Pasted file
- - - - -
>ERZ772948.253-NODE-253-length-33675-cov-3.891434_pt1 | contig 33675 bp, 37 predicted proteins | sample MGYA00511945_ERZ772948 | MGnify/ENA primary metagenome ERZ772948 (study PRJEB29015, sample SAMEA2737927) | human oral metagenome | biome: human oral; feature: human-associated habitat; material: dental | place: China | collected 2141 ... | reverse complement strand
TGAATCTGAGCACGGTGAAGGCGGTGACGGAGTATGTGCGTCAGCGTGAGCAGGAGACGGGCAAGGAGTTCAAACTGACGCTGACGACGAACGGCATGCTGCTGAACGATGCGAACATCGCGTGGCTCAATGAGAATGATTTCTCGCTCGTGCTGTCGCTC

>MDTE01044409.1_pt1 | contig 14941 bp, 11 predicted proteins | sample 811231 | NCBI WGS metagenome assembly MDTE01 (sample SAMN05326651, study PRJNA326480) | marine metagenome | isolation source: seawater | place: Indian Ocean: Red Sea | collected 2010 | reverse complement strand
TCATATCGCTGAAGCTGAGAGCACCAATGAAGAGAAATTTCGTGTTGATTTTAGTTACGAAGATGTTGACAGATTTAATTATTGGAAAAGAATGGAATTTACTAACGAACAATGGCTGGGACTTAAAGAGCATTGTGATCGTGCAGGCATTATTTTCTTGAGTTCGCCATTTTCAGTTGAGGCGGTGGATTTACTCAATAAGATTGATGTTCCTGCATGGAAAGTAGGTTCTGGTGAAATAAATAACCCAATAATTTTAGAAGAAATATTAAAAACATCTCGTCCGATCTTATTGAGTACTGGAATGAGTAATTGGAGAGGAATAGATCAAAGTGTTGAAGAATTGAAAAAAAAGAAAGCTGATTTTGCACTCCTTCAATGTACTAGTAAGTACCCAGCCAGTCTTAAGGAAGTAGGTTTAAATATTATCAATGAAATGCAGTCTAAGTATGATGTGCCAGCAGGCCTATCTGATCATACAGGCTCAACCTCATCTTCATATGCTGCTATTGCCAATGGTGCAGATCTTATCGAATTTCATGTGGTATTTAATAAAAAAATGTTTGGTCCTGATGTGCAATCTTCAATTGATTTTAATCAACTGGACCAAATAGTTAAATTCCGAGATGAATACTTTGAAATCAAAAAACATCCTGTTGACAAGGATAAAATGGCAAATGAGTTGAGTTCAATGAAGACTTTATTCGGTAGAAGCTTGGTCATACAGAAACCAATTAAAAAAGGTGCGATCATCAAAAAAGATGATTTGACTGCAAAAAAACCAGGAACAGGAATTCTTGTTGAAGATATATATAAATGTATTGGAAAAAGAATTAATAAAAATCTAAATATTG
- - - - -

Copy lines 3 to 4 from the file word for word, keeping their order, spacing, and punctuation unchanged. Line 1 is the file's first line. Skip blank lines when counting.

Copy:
>MDTE01044409.1_pt1 | contig 14941 bp, 11 predicted proteins | sample 811231 | NCBI WGS metagenome assembly MDTE01 (sample SAMN05326651, study PRJNA326480) | marine metagenome | isolation source: seawater | place: Indian Ocean: Red Sea | collected 2010 | reverse complement strand
TCATATCGCTGAAGCTGAGAGCACCAATGAAGAGAAATTTCGTGTTGATTTTAGTTACGAAGATGTTGACAGATTTAATTATTGGAAAAGAATGGAATTTACTAACGAACAATGGCTGGGACTTAAAGAGCATTGTGATCGTGCAGGCATTATTTTCTTGAGTTCGCCATTTTCAGTTGAGGCGGTGGATTTACTCAATAAGATTGATGTTCCTGCATGGAAAGTAGGTTCTGGTGAAATAAATAACCCAATAATTTTAGAAGAAATATTAAAAACATCTCGTCCGATCTTATTGAGTACTGGAATGAGTAATTGGAGAGGAATAGATCAAAGTGTTGAAGAATTGAAAAAAAAGAAAGCTGATTTTGCACTCCTTCAATGTACTAGTAAGTACCCAGCCAGTCTTAAGGAAGTAGGTTTAAATATTATCAATGAAATGCAGTCTAAGTATGATGTGCCAGCAGGCCTATCTGATCATACAGGCTCAACCTCATCTTCATATGCTGCTATTGCCAATGGTGCAGATCTTATCGAATTTCATGTGGTATTTAATAAAAAAATGTTTGGTCCTGATGTGCAATCTTCAATTGATTTTAATCAACTGGACCAAATAGTTAAATTCCGAGATGAATACTTTGAAATCAAAAAACATCCTGTTGACAAGGATAAAATGGCAAATGAGTTGAGTTCAATGAAGACTTTATTCGGTAGAAGCTTGGTCATACAGAAACCAATTAAAAAAGGTGCGATCATCAAAAAAGATGATTTGACTGCAAAAAAACCAGGAACAGGAATTCTTGTTGAAGATATATATAAATGTATTGGAAAAAGAATTAATAAAAATCTAAATATTG